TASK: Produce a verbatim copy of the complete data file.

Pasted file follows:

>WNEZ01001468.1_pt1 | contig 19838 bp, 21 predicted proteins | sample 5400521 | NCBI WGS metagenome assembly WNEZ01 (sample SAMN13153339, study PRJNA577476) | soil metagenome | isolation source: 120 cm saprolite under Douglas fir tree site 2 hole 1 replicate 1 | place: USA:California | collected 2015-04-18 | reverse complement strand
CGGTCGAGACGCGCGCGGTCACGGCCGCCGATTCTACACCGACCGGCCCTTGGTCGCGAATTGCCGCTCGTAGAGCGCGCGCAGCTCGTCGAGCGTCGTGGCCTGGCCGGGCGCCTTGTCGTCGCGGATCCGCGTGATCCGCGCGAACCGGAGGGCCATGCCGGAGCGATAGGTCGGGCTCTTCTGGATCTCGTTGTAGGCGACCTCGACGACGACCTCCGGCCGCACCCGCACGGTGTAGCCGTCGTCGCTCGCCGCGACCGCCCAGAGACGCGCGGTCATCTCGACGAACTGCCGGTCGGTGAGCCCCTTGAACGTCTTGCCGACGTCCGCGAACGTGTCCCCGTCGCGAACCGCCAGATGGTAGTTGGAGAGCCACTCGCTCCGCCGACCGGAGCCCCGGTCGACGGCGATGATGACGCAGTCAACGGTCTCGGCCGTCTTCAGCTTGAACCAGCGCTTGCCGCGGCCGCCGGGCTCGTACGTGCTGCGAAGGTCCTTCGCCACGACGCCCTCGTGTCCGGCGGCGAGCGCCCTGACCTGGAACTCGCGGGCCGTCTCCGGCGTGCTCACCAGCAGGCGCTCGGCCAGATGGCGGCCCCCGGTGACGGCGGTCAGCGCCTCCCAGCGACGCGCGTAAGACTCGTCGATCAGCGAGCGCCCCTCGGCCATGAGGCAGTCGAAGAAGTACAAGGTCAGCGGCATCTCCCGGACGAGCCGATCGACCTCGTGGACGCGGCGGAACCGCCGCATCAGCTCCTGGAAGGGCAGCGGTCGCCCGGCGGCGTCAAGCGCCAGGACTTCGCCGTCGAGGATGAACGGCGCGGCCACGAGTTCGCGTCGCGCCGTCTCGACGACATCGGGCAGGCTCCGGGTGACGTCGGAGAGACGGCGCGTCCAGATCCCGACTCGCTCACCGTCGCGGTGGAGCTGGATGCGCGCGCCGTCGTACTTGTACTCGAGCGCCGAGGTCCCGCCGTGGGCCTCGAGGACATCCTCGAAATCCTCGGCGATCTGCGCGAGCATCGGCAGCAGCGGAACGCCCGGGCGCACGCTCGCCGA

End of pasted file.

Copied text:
>WNEZ01001468.1_pt1 | contig 19838 bp, 21 predicted proteins | sample 5400521 | NCBI WGS metagenome assembly WNEZ01 (sample SAMN13153339, study PRJNA577476) | soil metagenome | isolation source: 120 cm saprolite under Douglas fir tree site 2 hole 1 replicate 1 | place: USA:California | collected 2015-04-18 | reverse complement strand
CGGTCGAGACGCGCGCGGTCACGGCCGCCGATTCTACACCGACCGGCCCTTGGTCGCGAATTGCCGCTCGTAGAGCGCGCGCAGCTCGTCGAGCGTCGTGGCCTGGCCGGGCGCCTTGTCGTCGCGGATCCGCGTGATCCGCGCGAACCGGAGGGCCATGCCGGAGCGATAGGTCGGGCTCTTCTGGATCTCGTTGTAGGCGACCTCGACGACGACCTCCGGCCGCACCCGCACGGTGTAGCCGTCGTCGCTCGCCGCGACCGCCCAGAGACGCGCGGTCATCTCGACGAACTGCCGGTCGGTGAGCCCCTTGAACGTCTTGCCGACGTCCGCGAACGTGTCCCCGTCGCGAACCGCCAGATGGTAGTTGGAGAGCCACTCGCTCCGCCGACCGGAGCCCCGGTCGACGGCGATGATGACGCAGTCAACGGTCTCGGCCGTCTTCAGCTTGAACCAGCGCTTGCCGCGGCCGCCGGGCTCGTACGTGCTGCGAAGGTCCTTCGCCACGACGCCCTCGTGTCCGGCGGCGAGCGCCCTGACCTGGAACTCGCGGGCCGTCTCCGGCGTGCTCACCAGCAGGCGCTCGGCCAGATGGCGGCCCCCGGTGACGGCGGTCAGCGCCTCCCAGCGACGCGCGTAAGACTCGTCGATCAGCGAGCGCCCCTCGGCCATGAGGCAGTCGAAGAAGTACAAGGTCAGCGGCATCTCCCGGACGAGCCGATCGACCTCGTGGACGCGGCGGAACCGCCGCATCAGCTCCTGGAAGGGCAGCGGTCGCCCGGCGGCGTCAAGCGCCAGGACTTCGCCGTCGAGGATGAACGGCGCGGCCACGAGTTCGCGTCGCGCCGTCTCGACGACATCGGGCAGGCTCCGGGTGACGTCGGAGAGACGGCGCGTCCAGATCCCGACTCGCTCACCGTCGCGGTGGAGCTGGATGCGCGCGCCGTCGTACTTGTACTCGAGCGCCGAGGTCCCGCCGTGGGCCTCGAGGACATCCTCGAAATCCTCGGCGATCTGCGCGAGCATCGGCAGCAGCGGAACGCCCGGGCGCACGCTCGCCGA